I got back from Singapore last week and headed up to the Swiss Alps for a weekend of skiing with friends. Singapore and Switzerland, my two homes, are as different as chalk and cheese, or in this case – kaya toast and swiss cheese. The cold crisp air up on the mountains hits you in the face and gives you an intense brain-freeze, as much as the humidity in sunny Singapore makes you feel like a shrivelled prune after 70% of moisture in your body has been sweated out of your pores.

I’m still not quite sure which experience I prefer more though.

I love Singapore and am really proud of all its success and good standing in the world. The Singapore that I flew back to looked a little more edgy, more hip and cool, albeit a little unfamiliar and distant from my childhood memories too. The energy of a bustling city is so intoxicating. I felt as if my senses are shaken up and were on the receiving end of stimulus-bombardment all day long. First of all, how many new cab companies have sprung up in Singapore in the last 5 years? I saw a jumble of white, black, blue, pale green, silver, red and orange taxis plying the roads now. The new grid on the MRT train network looks so complex. And the food centres are crowded every minute of the day.

This is one of the constants in my life: the veteran blind musician playing faithfully to the faceless crowd that walks through the Orchard road underpass everyday. He has been there for more than 10 years and he still looks the same. He still plays the same repertoire of evergreen songs too. I wonder what goes through his mind about the rapid changes in Singapore. Does he now hear more accents and people speaking in foreign languages walking by? or maybe a more altruistic and kind audience who appreciates his quiet presence there?20120314-124950.jpg

The super chic Singapore:

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20120313-220707.jpgThe famous 50-storey public housing apartment blocks20120313-220605.jpgwhere’s wally? 20120313-220409.jpgOld shophouses given a new breath of life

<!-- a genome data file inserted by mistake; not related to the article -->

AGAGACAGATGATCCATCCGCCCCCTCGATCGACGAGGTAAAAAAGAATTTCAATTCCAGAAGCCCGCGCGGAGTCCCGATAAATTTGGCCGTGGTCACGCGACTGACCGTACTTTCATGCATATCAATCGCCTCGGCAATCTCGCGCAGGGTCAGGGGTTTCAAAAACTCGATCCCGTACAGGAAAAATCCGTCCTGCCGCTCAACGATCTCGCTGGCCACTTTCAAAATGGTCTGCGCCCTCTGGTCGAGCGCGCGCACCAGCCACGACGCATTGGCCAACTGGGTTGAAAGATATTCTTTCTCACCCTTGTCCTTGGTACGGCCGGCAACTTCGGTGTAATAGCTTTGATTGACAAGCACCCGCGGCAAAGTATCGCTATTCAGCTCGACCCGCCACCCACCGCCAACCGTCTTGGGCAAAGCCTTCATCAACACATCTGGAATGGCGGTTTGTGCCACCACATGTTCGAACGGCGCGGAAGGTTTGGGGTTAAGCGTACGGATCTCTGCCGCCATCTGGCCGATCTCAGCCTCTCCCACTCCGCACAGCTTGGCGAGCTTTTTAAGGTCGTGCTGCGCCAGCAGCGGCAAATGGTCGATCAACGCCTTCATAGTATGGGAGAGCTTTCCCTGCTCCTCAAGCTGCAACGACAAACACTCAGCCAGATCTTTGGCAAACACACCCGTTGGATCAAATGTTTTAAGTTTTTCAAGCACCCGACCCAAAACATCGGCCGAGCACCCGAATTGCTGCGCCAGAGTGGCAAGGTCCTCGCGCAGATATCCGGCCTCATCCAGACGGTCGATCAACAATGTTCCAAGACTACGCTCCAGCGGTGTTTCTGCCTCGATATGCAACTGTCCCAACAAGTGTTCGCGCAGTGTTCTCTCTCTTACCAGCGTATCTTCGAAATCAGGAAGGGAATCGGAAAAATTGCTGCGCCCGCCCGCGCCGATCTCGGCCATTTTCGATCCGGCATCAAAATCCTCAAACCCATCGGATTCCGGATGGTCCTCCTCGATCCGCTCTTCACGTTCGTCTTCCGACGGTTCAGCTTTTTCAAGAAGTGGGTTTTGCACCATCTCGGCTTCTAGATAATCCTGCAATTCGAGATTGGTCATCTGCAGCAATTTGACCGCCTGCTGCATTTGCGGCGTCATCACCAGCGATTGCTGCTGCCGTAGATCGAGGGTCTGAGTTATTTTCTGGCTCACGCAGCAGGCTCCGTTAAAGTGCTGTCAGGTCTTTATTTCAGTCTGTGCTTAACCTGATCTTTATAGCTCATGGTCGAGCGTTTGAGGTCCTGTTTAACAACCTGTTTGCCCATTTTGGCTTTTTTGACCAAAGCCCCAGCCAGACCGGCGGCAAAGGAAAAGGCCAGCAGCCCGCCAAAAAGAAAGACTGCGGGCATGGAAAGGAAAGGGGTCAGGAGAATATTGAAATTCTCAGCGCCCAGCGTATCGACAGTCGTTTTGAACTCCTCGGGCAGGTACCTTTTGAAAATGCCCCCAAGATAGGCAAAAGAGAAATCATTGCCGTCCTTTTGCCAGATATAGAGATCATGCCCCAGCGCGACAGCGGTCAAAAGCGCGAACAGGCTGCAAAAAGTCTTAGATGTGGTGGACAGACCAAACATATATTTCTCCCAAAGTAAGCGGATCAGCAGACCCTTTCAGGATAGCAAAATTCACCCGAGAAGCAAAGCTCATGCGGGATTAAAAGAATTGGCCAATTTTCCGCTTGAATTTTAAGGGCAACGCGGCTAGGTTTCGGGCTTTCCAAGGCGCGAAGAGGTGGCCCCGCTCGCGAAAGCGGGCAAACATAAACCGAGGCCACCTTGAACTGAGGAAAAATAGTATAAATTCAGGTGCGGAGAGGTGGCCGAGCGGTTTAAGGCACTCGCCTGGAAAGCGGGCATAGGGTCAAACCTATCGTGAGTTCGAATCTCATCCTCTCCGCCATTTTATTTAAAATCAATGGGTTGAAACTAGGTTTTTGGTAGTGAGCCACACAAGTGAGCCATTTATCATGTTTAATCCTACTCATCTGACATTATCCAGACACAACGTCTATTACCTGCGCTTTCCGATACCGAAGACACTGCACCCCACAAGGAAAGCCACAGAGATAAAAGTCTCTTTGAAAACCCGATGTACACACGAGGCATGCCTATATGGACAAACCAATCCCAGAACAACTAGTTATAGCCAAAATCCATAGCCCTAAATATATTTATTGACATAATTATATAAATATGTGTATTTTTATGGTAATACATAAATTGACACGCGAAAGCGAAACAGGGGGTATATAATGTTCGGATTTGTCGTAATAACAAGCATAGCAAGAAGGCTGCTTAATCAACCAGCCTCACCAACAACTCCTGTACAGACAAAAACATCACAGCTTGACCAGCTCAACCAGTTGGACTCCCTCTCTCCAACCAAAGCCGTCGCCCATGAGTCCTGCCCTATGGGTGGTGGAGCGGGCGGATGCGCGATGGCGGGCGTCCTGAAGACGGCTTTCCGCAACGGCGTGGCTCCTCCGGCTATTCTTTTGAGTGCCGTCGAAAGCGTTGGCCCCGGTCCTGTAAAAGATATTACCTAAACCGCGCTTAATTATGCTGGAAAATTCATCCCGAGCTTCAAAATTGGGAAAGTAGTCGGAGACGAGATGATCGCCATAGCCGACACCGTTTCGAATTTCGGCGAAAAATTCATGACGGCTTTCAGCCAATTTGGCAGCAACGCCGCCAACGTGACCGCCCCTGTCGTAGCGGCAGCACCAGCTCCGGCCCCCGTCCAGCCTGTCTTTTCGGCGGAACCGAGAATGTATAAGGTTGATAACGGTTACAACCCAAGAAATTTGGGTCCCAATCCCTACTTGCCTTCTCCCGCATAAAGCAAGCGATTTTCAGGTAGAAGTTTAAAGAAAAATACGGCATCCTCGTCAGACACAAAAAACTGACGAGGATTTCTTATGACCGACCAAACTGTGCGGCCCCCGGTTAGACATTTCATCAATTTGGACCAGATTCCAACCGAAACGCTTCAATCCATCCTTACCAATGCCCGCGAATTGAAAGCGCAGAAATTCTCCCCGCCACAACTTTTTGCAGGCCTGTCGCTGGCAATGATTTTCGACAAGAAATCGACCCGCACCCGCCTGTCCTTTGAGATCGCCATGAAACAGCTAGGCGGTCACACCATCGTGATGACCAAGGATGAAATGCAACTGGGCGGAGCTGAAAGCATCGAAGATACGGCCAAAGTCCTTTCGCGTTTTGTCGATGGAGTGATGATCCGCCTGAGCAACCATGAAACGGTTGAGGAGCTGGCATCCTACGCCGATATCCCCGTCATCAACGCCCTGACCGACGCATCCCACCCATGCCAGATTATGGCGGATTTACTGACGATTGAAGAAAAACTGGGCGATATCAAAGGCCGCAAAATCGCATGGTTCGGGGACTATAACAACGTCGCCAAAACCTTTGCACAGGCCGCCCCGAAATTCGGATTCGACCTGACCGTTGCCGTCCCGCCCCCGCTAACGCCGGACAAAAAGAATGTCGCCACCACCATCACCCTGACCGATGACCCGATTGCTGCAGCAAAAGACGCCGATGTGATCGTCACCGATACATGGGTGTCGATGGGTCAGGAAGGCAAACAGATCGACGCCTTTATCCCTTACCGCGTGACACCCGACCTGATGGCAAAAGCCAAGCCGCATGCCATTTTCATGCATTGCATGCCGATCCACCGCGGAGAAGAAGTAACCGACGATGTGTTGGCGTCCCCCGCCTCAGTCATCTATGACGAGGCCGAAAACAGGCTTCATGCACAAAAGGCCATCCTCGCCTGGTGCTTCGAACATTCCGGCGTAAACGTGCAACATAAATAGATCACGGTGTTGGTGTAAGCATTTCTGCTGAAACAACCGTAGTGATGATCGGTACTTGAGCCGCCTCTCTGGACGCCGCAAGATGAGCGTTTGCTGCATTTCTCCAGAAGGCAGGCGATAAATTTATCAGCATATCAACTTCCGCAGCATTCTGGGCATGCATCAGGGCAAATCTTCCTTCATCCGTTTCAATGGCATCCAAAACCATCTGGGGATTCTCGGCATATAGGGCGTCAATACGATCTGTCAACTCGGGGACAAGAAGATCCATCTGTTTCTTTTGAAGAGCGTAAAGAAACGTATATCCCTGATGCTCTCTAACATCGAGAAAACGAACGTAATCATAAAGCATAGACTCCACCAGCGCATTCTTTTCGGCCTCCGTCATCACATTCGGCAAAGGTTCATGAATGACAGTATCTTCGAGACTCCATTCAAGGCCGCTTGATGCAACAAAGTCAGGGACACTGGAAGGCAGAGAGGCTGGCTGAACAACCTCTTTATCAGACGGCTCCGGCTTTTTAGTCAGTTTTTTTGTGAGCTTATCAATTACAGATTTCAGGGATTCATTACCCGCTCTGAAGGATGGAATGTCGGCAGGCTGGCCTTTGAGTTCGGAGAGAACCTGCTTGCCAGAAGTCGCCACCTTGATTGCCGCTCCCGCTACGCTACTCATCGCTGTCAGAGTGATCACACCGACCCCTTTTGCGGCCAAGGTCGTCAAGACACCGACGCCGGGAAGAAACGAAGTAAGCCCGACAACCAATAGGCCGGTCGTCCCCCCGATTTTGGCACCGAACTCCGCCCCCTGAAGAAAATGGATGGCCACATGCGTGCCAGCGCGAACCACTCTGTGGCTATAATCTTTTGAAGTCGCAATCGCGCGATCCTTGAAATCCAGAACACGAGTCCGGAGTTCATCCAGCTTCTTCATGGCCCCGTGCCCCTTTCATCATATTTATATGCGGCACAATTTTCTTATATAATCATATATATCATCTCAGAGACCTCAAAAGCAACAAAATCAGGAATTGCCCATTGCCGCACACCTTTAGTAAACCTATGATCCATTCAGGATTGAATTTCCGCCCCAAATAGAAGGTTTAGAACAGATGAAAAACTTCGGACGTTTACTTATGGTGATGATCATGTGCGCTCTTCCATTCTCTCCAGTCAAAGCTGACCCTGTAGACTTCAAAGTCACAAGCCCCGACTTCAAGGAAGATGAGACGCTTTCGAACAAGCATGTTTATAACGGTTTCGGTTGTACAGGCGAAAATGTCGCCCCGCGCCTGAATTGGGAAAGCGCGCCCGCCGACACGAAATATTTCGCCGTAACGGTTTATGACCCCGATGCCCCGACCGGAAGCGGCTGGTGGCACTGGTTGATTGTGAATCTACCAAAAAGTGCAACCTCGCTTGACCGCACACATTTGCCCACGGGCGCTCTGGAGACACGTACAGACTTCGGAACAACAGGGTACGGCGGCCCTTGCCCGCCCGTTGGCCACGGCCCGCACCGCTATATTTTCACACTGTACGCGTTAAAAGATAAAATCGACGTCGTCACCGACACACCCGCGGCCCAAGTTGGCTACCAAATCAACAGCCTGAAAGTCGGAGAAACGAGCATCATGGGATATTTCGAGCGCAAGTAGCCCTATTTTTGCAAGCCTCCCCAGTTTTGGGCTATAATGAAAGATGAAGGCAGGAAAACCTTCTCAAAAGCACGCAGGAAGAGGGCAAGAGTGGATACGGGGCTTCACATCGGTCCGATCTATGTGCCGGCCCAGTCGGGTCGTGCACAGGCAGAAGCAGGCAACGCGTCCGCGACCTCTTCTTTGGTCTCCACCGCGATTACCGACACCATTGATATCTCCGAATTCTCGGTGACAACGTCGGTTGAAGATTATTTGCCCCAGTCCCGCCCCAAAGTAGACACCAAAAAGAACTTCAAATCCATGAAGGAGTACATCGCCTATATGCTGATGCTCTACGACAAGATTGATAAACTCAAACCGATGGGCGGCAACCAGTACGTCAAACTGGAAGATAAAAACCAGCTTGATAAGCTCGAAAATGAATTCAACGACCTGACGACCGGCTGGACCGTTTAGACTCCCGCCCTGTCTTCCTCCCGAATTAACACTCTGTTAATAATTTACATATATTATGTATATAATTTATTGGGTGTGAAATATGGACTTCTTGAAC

20120314-124926.jpgroom with a view: from my mum’s living room on the 24th floor20120313-220849.jpg

the sun rises on the marina bay sands 20120313-221032.jpg

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the city that never sleeps

the price of being green

A blog post has been circulating on facebook, written by a guy who went to the supermarket and was reminded by the young cashier to bring his own bag in the future, and that all the environment problems that we now face are because his generation didn’t do enough to ‘save’ the earth. Of course he refuted by talking about his generation’s way of life with fewer energy-wasting appliances, re-filling old bottles and walking to work instead of driving cars that emit too much toxic fumes etc.

here is the post if you are interested to read: http://gaasedal.wordpress.com/2012/01/09/anyone-over-the-age-of-35-should-read-this-as-i-copied-this-from-a-friends-status/

I must admit I am not much of a ‘greenie’, but I try to do what I can by reusing plastic bottles, printing on both sides of the paper, doing my 10-year series assessment books 2 to 3 times before my A’ levels, using the ‘weak’ flush option if I am just peeing (altho my husband complains I always leave toilet paper floating in the bowl), and I try not to waste food by eating my son’s leftovers, and my friends’ leftovers if we eat out.

Living in a high rise apartment in Singapore most of my life, it was a way of life to throw all types of trash down a long rubbish chute with little care of the noise of glass bottles splintering into a million pieces down 24 storeys, or any notion of recycling plastic or glass items. Most people I know cannot sleep without air conditioning, otherwise you end up drenching your bedsheets with sweat because of the 80% humidity. Almost everyone owns a car despite the efficient and extensive public transport system, costly road tolls and parking fees. Shopping is the 2nd favourite past-time of Singaporeans, and most hardly worn clothes or old models of iphones or electrical appliances can be easily disposed of when the ‘garang-guni’ or ‘rag and bone’ man comes by and takes them away for you. He even pays you a token fee, usually $0.50 to $5 for your junk.

Switzerland must be one of the top ten countries that puts great importance on energy saving efforts, research into using cleaner fuels, recycling and keeping the environment clean and green. Afterall, what is Switzerland without their creamy snow-capped mountains and cows running carefree-ly on luscious green fields. This year, the ruling party with their proposals to reduce the number of foreigners moving into Switzerland lost their majority stake to a new party with a serious green agenda.